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Tooth Injuries: Nothing to Smile About

Among the most common injuries sustained in car crashes are injuries to teeth. While some of these are minor chips, others are serious injuries involving cracked, broken or knocked-out teeth.

Serious Injuries

A knocked-out tooth (an avulsion) is a serious injury that requires immediate attention. The first thing to do is to save the tooth for possible reimplantation. Take it to your dentist as soon as you can; the longer you wait, the less likely it is that reimplantation will be successful.

If you do sustain an avulsed tooth, use care in transporting the tooth to your dentist. Don't handle the roots of the tooth (do not attempt to clean the tooth or roots); pick up the tooth by the crown portion. If you can, put the tooth in a container, covering the tooth with whole milk or saliva.

A cracked or fractured tooth should also be considered a serious injury requiring professional care. If the fracture reaches the pulp (the center of the tooth), rinse your mouth with warm water and get to a dentist as soon as possible in order to get infection- and abscess-prevention treatment.

Even if a fracture causes no immediate pain and is not visibly obvious can worsen and require extensive, costly care later.

Taking Care of Minor Injuries

Sustaining a chipped tooth is a common injury in not only motor vehicle accidents, but also in sports activities, and slips and falls.

Chipping a tooth usually involves knocking off a small piece of the enamel of a tooth. The enamel is the hard surface of the tooth. Dentists can often sand a slightly chipped tooth smooth, eliminating sharp edges that can irritate or cut the tongue and lips.

A more extensive chipping may cause discomfort or sensitivity to heat or cold if the inner layer of the tooth (the dentin) has been exposed. If you do experience pain from a chipped tooth, take an over-the-counter painkiller and schedule an appointment with your dentist. The chip may need to be filled in to eliminate the tenderness and to prevent further damage.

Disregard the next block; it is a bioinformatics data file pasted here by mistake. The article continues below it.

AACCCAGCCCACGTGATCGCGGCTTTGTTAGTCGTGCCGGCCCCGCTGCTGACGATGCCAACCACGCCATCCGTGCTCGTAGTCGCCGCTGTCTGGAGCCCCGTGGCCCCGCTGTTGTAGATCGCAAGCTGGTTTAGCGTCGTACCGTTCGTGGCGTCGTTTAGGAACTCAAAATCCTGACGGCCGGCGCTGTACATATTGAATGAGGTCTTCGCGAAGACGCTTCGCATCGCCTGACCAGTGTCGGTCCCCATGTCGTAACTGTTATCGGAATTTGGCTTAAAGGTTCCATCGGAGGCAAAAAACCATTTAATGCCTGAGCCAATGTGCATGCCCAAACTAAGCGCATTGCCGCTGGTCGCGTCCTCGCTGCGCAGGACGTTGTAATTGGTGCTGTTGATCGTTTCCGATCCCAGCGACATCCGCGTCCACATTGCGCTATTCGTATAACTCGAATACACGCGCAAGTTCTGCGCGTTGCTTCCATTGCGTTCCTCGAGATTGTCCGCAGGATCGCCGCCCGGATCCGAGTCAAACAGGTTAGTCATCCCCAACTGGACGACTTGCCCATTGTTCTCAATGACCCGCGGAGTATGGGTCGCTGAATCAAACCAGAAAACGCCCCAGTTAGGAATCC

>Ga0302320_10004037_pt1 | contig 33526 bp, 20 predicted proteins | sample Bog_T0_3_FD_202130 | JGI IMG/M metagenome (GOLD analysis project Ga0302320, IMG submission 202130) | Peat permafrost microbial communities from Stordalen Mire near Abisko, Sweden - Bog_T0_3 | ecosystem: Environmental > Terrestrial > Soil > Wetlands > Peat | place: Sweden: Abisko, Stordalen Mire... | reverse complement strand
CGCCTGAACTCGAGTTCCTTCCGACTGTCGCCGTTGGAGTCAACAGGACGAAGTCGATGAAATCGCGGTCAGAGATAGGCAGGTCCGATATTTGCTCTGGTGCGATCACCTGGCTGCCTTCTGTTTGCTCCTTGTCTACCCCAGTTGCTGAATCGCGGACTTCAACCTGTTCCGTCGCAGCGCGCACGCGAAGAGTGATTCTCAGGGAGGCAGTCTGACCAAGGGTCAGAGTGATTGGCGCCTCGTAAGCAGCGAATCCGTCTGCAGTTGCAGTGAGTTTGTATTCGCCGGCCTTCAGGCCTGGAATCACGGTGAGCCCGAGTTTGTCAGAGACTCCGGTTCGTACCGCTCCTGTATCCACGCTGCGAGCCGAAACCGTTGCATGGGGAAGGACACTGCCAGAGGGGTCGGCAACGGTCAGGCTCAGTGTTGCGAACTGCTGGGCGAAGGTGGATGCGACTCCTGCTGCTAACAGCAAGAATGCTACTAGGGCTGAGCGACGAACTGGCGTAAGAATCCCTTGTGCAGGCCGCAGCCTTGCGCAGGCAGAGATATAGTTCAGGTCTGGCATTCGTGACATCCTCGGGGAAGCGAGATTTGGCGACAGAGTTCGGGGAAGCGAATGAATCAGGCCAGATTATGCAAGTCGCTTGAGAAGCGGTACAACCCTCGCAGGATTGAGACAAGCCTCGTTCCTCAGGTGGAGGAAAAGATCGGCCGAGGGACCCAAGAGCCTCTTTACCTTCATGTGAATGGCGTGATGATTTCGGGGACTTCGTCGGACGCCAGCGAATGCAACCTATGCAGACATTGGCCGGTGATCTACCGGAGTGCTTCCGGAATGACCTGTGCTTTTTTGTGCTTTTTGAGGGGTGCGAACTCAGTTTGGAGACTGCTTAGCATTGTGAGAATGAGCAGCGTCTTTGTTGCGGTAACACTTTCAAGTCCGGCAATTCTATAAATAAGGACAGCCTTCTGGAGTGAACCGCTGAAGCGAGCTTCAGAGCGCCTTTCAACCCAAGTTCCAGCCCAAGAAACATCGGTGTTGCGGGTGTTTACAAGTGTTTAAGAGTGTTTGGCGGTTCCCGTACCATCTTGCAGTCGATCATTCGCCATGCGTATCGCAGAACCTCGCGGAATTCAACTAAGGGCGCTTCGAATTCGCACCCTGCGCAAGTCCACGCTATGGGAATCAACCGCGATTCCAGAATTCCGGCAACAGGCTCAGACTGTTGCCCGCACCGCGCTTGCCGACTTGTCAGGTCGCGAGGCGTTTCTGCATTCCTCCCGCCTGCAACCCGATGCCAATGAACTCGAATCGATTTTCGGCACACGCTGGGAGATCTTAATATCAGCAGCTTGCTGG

Other Injuries

Lips, cheeks and tongues can be bitten or cut in motor vehicle accidents.

If you can, wash or rinse the lacerated area with warm salt water before applying pressure with a cold compress. If you can't stop the bleeding, go to a hospital emergency room. If the laceration is serious, it may require in-mouth stitches.

Sometimes people who have been in traffic collisions don't initially feel any discomfort or see any injuries, but later experience symptoms indicating the necessity of professional care. Symptoms may include the following:

  • Toothache; jaw pain
  • Pain when chewing; sensitivity to heat and/or cold
  • Swelling and pain
  • Bleeding
  • A change in the color of the tooth

Prevention and Treatment Costs

The single most effective way of reducing the risk of dental or mouth injuries is to wear a seatbelt whenever you drive or ride in a motor vehicle.

If you or a family member sustains a tooth or mouth injury in a traffic crash due to someone else's negligence, contact a Michigan personal injury lawyer who can assess the facts of your case and inform you of your legal options to obtain compensation for medical costs, treatment, and pain and suffering.

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Bredell & Bredell
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Ypsilanti, MI 48197

Phone: 734-665-1900
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Jackson, MI 49201

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